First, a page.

"There may have been some disquiet, but in the end it's a decision the leader makes."

English said National had not traditionally treated votes on drug issues as conscience votes, but he was "quite relaxed" if some MPs wanted to cross the floor.

State of the nation speech

Earlier, in his state of the nation speech, English centred around the strong economic position that New Zealand was in and holding the Government to that high benchmark.

"In the last two years New Zealand has created 245,000 new jobs – more than 10,000 a month. And family incomes have risen ... There is no reason why this shouldn't continue."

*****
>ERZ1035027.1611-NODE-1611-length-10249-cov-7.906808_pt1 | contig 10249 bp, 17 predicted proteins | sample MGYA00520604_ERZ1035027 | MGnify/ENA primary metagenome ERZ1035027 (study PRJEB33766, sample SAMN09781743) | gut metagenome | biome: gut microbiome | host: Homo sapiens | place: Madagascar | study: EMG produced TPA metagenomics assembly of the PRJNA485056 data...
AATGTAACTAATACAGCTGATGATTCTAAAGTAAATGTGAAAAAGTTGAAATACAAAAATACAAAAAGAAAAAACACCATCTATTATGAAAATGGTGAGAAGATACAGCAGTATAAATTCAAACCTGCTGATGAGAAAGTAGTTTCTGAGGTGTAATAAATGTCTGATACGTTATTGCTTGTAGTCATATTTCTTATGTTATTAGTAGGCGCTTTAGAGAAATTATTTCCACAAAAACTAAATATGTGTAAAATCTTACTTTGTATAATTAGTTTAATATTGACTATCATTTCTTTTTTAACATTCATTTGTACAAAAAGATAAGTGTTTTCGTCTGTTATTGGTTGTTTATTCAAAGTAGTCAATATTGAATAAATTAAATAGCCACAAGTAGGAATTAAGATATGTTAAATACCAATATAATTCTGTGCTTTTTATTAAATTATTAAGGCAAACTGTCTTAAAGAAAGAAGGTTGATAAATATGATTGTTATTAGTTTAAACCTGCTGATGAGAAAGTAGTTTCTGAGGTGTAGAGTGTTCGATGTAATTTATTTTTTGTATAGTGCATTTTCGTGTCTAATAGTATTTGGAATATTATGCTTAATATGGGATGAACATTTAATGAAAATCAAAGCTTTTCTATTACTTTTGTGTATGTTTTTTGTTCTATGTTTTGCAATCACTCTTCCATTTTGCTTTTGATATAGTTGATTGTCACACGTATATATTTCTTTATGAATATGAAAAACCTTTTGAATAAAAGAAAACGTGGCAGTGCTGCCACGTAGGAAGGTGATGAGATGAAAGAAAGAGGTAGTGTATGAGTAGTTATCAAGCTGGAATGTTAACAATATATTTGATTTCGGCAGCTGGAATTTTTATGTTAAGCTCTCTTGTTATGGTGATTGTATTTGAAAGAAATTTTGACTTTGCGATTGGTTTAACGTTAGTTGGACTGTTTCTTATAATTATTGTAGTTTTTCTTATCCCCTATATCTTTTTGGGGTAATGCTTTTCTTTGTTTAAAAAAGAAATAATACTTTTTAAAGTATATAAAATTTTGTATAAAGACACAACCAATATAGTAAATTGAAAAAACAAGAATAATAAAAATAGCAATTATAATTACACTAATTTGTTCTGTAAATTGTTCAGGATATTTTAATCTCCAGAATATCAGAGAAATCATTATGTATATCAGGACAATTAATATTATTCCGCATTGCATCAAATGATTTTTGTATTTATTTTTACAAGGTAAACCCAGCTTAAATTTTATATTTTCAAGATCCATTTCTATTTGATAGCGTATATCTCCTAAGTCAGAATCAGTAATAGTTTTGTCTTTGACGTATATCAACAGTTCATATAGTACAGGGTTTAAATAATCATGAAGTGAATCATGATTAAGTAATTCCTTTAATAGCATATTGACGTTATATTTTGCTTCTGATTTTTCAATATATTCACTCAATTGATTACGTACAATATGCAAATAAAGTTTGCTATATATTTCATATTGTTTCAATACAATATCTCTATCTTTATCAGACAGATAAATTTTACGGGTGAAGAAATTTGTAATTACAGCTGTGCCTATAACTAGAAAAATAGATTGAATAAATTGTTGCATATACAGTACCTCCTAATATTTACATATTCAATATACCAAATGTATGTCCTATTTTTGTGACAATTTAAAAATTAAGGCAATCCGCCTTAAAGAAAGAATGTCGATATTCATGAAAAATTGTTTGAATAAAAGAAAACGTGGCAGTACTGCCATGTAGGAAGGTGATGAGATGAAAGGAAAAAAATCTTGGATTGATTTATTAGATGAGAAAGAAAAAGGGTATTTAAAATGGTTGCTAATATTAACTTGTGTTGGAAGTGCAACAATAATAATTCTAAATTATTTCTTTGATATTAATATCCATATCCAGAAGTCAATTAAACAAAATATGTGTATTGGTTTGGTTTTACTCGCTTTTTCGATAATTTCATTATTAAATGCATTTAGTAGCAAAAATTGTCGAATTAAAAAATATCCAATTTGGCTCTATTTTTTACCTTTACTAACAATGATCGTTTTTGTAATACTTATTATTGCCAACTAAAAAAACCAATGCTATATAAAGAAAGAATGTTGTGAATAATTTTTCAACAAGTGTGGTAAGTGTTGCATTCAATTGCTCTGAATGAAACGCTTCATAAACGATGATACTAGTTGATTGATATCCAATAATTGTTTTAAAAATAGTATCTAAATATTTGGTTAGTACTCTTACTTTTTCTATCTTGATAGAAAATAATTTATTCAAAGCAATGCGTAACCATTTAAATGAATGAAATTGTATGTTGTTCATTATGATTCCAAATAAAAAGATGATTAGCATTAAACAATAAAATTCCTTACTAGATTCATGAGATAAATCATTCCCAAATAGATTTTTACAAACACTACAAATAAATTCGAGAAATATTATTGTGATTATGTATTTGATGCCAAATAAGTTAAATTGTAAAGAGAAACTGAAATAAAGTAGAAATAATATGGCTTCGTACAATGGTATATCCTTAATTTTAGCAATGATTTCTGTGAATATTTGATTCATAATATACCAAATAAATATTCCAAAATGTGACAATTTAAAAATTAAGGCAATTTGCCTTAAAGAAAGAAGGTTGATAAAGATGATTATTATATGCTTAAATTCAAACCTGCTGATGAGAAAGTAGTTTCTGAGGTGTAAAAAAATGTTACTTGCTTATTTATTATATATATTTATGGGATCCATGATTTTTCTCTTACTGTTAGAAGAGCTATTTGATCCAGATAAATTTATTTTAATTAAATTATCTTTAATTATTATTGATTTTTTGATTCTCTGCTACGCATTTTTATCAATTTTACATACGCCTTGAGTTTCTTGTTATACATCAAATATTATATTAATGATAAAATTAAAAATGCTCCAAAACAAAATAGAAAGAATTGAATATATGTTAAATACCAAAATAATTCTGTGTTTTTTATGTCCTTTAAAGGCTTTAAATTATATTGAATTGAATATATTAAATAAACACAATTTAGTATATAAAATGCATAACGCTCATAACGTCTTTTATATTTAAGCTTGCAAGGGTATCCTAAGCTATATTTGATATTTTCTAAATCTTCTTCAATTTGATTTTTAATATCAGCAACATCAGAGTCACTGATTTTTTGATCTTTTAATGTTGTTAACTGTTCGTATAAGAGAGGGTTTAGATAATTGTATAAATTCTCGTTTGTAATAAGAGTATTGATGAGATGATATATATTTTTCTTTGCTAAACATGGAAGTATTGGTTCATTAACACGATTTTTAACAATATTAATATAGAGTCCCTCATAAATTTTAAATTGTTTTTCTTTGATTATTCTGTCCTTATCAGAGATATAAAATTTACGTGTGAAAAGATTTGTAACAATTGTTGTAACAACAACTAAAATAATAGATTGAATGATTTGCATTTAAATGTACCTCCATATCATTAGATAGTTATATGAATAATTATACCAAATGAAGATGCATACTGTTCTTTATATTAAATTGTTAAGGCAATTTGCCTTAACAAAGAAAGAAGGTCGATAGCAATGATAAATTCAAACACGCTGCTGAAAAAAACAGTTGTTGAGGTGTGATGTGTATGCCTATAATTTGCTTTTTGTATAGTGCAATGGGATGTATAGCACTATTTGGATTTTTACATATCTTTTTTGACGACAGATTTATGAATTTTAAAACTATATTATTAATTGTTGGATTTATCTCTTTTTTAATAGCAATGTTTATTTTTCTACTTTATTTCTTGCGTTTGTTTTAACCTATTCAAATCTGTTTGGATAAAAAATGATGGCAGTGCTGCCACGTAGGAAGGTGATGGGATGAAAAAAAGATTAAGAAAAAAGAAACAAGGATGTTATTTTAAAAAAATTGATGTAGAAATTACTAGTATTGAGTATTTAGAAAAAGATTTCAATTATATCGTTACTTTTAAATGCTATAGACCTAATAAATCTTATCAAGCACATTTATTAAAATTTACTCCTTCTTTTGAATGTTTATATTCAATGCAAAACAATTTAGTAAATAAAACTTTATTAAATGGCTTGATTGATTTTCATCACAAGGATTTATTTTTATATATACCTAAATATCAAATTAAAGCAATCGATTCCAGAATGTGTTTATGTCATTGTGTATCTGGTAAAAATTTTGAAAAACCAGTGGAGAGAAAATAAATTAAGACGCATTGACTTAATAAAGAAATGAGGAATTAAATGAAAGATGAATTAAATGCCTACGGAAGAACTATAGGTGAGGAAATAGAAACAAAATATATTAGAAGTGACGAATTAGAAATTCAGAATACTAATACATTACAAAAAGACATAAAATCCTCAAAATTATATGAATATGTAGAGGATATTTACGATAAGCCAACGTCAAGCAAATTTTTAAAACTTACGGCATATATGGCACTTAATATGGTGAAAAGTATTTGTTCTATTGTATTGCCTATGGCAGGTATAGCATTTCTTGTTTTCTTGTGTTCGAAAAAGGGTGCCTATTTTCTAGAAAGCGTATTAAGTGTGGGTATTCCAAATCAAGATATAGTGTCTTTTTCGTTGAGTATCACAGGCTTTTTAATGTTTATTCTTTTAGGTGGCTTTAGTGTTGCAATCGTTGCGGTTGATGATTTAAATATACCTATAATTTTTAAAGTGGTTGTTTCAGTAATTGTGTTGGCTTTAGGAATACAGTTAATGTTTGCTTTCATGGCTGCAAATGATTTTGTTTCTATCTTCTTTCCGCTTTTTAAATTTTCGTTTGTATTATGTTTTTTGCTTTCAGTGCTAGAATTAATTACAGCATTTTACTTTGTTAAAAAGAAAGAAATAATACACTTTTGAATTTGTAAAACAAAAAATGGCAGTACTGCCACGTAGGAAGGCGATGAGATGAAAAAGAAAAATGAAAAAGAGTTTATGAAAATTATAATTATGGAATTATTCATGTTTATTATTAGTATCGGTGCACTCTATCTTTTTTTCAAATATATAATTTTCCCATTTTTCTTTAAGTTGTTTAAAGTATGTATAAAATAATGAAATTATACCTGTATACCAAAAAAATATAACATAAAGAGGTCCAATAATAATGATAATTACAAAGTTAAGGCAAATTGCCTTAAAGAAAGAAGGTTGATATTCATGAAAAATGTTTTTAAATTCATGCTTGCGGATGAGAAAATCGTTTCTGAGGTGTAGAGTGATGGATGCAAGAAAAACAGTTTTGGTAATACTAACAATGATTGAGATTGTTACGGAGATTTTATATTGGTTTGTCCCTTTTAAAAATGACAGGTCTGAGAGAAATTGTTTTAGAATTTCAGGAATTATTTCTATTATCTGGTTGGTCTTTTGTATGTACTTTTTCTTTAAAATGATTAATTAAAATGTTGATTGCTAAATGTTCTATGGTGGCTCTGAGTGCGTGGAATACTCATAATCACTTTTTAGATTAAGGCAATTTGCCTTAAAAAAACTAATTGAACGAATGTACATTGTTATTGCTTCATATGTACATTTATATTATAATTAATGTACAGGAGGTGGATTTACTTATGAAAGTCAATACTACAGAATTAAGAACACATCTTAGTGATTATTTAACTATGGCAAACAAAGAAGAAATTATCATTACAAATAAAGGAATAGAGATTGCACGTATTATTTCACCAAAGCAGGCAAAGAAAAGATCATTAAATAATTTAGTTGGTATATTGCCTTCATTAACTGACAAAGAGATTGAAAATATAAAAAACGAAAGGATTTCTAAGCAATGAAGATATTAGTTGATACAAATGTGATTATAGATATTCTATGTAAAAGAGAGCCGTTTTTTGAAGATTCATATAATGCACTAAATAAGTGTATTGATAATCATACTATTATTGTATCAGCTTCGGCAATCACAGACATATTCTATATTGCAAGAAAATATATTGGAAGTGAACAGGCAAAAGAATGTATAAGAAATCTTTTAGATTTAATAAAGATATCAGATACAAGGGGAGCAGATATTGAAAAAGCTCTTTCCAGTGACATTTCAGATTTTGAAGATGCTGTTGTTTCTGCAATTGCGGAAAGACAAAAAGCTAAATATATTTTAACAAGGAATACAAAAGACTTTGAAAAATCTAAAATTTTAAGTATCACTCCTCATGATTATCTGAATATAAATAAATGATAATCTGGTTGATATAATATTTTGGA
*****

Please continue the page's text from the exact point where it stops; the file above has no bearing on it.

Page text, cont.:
The strong position meant that the Government could "muddle along for some time", but the economy needed specific attention, not a mantra of "trees, trains, and trade unions".

He said while Forestry Minister Shane Jones is looking for land to plant 1 billion trees, the Government cancelled the Te Ture Whenua reforms, which he said would have driven more productive use of millions of hectares of under-utilised Maori land.

"Guess where most of it is – in Northland and Bay of Plenty, which have the highest rates of 'nephews sitting on couches', as Mr Jones put it."

English also launched a campaign called Protect New Zealand Jobs to fight the Government's employment relations reforms, which he called a "labour-market experiment" that will hit jobs and give too much power to unions.

"We pledge to do everything we can to try and ensure businesses can continue to create new jobs and increase productivity."​​